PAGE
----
From Vegas to Zombies to Simon Brault to Arts and Culture in Guelph


What did you choose to listen to, see or read as a preteen and a teenager?

That’s a question posed by Simon Brault, CEO of Canada’s national theatre school, in his 2009 book No Culture, No Future.

Introduce arts and culture early to kids, and you might help youngsters not only to widen their palate as kids but also to keep on broadening their tastes for the rest of their lives.

I read Brault’s book recently. I also found my own reading horizons expanding through a chance encounter with New York writer Colson Whitehead — first through a magazine article about Las Vegas, then through his zombie novel Zone One.

Never been to Vegas myself. Never been much for zombies — in film, TV or books. But interesting what happens when you’re treated to unaccustomed topics through a new and engaging authorial voice.

I riffed on early and not-so-early cultural influences, along with an interview with Marie Zimmerman, ED of this past weekend’s Hillside Inside festival in Guelph, Ontario, in my column last week in the Guelph Mercury here:

Juno Nominee Jordan Raycroft on CFRU Radio, Guelph

Jordan Raycroft

He only began learning guitar and composing songs as a University of Guelph student.

Now getting ready to graduate this spring, Jordan Raycroft has just been nominated for a Juno award for contemporary Christian/gospel album of the year for his self-titled album, Jordan Raycroft.

There are five nominees in the category. The winner will be announced March 30.

Jordan visited today on my CFRU Radio program From the Second Storey. We talked about his nomination, his singing and songwriting, his faith and his commitment to social justice, and his travels as entertainer aboard cross-Canada trains. And we played a couple of tunes from his album — plus Jordan brought along his guitar to play a couple of other songs not on the recording.

Check out the program here:

Hand-Drawn Map-Making Business Stems From Childhood Explorations

Remember exploring your neighbourhood as a kid? Finding all of the hidden and even forbidden places?

As kids, we create mental maps of our immediate Terra Incognita. My own childhood map included the wild ravine behind the apartment building, the stream we weren’t supposed to play in and the shack belonging to the old man whom we kids feared and pestered.

Jeremy Shute grew up in Guelph, Ontario, mapping his own world. But he went a step further. He and his childhood buddies drew actual maps of their neighbourhood, even popping into culverts to trace buried streams.

Now grown up, he still follows that pursuit through a side business creating hand-drawn maps of downtown districts and Guelph’s buried and forgotten streams. Read his story in my Guelph Mercury column today here:

Have you ever drawn a map of your childhood neighbourhood? During a creative writing class last year, we did just that, looking for the landmarks of growing up and the stories in and around them. What does your map of childhood look like — and what are its stories?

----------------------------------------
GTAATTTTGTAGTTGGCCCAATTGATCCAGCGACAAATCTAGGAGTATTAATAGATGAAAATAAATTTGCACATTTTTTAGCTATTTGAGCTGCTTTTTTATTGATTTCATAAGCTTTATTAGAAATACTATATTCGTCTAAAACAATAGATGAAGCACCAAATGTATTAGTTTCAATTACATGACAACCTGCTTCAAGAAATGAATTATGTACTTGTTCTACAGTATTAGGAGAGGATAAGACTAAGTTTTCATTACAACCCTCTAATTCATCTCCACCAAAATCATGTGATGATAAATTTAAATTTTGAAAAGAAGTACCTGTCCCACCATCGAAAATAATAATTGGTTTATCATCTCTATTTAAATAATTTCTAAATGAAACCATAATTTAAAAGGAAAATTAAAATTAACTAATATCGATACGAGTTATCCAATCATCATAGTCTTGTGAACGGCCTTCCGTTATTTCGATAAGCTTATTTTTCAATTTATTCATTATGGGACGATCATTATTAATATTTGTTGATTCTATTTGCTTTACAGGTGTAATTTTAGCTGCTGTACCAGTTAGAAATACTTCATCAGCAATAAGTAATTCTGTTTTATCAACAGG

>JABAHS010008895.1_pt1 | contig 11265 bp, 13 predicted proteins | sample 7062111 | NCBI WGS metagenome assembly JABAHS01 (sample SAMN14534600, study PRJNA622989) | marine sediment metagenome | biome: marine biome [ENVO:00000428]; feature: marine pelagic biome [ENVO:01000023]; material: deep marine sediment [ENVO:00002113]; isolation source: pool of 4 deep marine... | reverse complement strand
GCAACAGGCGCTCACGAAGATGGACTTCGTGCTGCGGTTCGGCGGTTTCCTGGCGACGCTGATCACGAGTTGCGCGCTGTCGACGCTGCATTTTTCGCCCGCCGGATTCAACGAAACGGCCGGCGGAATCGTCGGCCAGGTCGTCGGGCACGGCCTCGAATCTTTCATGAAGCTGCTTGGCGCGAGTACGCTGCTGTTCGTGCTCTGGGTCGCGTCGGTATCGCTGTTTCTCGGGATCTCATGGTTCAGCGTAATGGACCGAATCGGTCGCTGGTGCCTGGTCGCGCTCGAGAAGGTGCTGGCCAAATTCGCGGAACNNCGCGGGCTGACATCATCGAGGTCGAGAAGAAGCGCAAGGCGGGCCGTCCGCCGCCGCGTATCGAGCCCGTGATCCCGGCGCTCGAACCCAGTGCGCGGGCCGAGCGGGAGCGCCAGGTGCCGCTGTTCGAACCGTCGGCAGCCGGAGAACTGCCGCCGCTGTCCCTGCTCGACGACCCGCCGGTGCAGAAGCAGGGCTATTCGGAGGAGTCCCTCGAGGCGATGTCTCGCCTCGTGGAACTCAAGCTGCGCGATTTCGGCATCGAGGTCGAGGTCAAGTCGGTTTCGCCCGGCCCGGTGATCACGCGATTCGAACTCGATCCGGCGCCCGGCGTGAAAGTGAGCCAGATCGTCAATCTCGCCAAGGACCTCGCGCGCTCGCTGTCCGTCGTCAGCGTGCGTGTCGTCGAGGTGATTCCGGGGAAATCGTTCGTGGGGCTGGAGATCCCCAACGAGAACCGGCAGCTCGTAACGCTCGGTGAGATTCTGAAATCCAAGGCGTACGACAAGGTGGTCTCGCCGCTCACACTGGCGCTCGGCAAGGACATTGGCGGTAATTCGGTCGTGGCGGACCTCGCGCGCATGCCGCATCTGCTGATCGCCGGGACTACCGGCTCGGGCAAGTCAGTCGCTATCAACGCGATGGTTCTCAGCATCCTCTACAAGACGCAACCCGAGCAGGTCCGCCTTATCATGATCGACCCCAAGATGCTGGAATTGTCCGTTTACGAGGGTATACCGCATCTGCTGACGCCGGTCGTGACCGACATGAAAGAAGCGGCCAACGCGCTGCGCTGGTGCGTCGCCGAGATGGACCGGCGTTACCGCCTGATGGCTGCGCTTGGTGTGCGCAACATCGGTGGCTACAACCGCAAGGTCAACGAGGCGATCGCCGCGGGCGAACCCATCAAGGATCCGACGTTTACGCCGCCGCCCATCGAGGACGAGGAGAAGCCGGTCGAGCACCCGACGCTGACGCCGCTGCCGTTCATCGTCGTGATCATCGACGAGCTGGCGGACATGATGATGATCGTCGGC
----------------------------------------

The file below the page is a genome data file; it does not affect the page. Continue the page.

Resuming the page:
Sound, Music and a City Listening Tour Topics of CFRU Radio Show

Sue Smith, David Knight and Gary Diggins with Sue's homemade "bell tree" at CFRU radio station in Guelph, Ontario.

Sue Smith, David Knight and Gary Diggins with Sue’s homemade “bell tree” at CFRU radio station in Guelph, Ontario.

Did you know that the song of a blue whale swimming off Canada’s eastern coast can be heard all the way down in the Caribbean? The catch: You’d have to be another blue whale or at least the correctly tuned listening device to pick up the long-wave message.

“Sonic” is the theme of my radio show this week on CFRU 93.3 FM in Guelph, Ontario.

Singer-songwriter Sue Smith, music therapist Gary Diggins and David Knight, an archeoacoustician, joined me live in the studio to talk about sound, listening and music.

Whale music, too — including that bit of blue whale trivia from Sue, a fan of all things cetacean. We played Into the Dark, her track on a new recording called Towards a Little Light from Guelph’s Ondine Chorus due out this spring.

David Knight sang a sixth-century Ravennate chant recorded using the acoustic parameters of the Basilica of San Vitale — effectively the first public airing of this piece in centuries.

Gary Diggins talked about the benefits of sonic therapy for clients and about his new book to be self-published this year called All Ears: Listening as a Mindful Practice.

They also talked about the idea of a city listening tour. Close your eyes, walk around your town or city, and listen for the signature sounds of where you live. What does your city sound like?

Have a listen here:

Project Bookmark Canada Draws Readers to Real-Life Locations That Inspired Fiction

Walk down the Main in Montreal — Mordecai Richler territory — and you can almost imagine running into Duddy Kravitz or maybe Jake Hersh from St. Urbain’s Horseman.

“Up Grace, along Henderson, up Manning to Harbord I whimpered”: Reading Anne Michaels’ novel Fugitive Pieces, we follow the footsteps of a young man through a corner of downtown Toronto.

Visit Bonne Bay in Newfoundland, and you can find the actual building that housed the Sea Breeze Lounge — the title of a poem by Al Pittman.